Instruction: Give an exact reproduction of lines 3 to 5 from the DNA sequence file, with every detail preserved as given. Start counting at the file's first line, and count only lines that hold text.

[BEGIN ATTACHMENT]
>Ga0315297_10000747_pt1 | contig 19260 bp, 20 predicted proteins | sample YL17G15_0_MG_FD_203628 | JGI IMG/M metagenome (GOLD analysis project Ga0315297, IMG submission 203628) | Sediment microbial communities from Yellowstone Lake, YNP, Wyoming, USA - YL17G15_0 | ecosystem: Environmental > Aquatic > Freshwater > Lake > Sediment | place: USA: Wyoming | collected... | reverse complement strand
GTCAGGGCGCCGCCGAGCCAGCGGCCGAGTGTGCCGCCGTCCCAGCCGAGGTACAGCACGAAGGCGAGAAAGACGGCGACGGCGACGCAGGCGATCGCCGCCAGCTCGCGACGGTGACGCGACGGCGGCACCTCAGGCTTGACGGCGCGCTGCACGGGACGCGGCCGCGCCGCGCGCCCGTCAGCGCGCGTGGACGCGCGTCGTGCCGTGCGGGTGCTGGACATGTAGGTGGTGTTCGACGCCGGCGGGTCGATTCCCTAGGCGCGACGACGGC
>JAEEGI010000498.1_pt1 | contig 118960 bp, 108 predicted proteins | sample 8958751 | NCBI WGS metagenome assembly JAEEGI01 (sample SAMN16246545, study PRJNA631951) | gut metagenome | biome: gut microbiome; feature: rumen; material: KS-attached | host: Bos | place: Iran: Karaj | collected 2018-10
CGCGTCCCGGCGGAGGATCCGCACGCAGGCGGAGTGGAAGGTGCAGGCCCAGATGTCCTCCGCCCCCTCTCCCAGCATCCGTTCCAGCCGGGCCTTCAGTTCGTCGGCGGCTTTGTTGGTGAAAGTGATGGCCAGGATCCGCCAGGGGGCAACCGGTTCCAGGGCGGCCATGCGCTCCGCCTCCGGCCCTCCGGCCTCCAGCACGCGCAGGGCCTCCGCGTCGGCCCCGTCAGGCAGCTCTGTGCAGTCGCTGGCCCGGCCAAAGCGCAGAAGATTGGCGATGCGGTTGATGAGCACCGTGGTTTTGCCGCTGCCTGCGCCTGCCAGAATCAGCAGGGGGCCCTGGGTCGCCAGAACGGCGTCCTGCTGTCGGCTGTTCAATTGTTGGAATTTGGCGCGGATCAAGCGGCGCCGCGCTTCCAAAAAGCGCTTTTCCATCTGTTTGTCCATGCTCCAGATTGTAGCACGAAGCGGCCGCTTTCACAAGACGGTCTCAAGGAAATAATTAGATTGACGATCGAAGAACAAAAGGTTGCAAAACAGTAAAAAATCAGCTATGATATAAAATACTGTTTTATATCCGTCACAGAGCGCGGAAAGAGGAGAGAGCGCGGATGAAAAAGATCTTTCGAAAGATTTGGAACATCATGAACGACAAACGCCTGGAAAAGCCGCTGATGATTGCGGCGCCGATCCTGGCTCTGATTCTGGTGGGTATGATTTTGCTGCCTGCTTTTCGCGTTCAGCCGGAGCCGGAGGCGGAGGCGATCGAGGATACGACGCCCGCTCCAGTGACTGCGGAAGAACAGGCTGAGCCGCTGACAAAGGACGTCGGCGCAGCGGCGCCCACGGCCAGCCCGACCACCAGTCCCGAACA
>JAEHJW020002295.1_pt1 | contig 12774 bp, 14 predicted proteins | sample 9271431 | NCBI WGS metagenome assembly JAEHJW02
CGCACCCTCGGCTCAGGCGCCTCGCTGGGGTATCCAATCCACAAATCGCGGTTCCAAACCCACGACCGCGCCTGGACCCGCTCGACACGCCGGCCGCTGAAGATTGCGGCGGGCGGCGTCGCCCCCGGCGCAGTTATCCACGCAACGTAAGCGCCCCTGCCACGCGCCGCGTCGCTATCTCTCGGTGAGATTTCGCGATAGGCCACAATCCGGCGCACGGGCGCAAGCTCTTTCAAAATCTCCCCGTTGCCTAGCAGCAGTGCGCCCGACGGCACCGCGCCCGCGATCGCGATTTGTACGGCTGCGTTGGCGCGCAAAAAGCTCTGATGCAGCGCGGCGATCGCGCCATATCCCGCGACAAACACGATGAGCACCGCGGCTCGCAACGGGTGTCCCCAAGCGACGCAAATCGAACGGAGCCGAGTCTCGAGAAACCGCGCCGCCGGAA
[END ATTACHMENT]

>JAEEGI010000498.1_pt1 | contig 118960 bp, 108 predicted proteins | sample 8958751 | NCBI WGS metagenome assembly JAEEGI01 (sample SAMN16246545, study PRJNA631951) | gut metagenome | biome: gut microbiome; feature: rumen; material: KS-attached | host: Bos | place: Iran: Karaj | collected 2018-10
CGCGTCCCGGCGGAGGATCCGCACGCAGGCGGAGTGGAAGGTGCAGGCCCAGATGTCCTCCGCCCCCTCTCCCAGCATCCGTTCCAGCCGGGCCTTCAGTTCGTCGGCGGCTTTGTTGGTGAAAGTGATGGCCAGGATCCGCCAGGGGGCAACCGGTTCCAGGGCGGCCATGCGCTCCGCCTCCGGCCCTCCGGCCTCCAGCACGCGCAGGGCCTCCGCGTCGGCCCCGTCAGGCAGCTCTGTGCAGTCGCTGGCCCGGCCAAAGCGCAGAAGATTGGCGATGCGGTTGATGAGCACCGTGGTTTTGCCGCTGCCTGCGCCTGCCAGAATCAGCAGGGGGCCCTGGGTCGCCAGAACGGCGTCCTGCTGTCGGCTGTTCAATTGTTGGAATTTGGCGCGGATCAAGCGGCGCCGCGCTTCCAAAAAGCGCTTTTCCATCTGTTTGTCCATGCTCCAGATTGTAGCACGAAGCGGCCGCTTTCACAAGACGGTCTCAAGGAAATAATTAGATTGACGATCGAAGAACAAAAGGTTGCAAAACAGTAAAAAATCAGCTATGATATAAAATACTGTTTTATATCCGTCACAGAGCGCGGAAAGAGGAGAGAGCGCGGATGAAAAAGATCTTTCGAAAGATTTGGAACATCATGAACGACAAACGCCTGGAAAAGCCGCTGATGATTGCGGCGCCGATCCTGGCTCTGATTCTGGTGGGTATGATTTTGCTGCCTGCTTTTCGCGTTCAGCCGGAGCCGGAGGCGGAGGCGATCGAGGATACGACGCCCGCTCCAGTGACTGCGGAAGAACAGGCTGAGCCGCTGACAAAGGACGTCGGCGCAGCGGCGCCCACGGCCAGCCCGACCACCAGTCCCGAACA
>JAEHJW020002295.1_pt1 | contig 12774 bp, 14 predicted proteins | sample 9271431 | NCBI WGS metagenome assembly JAEHJW02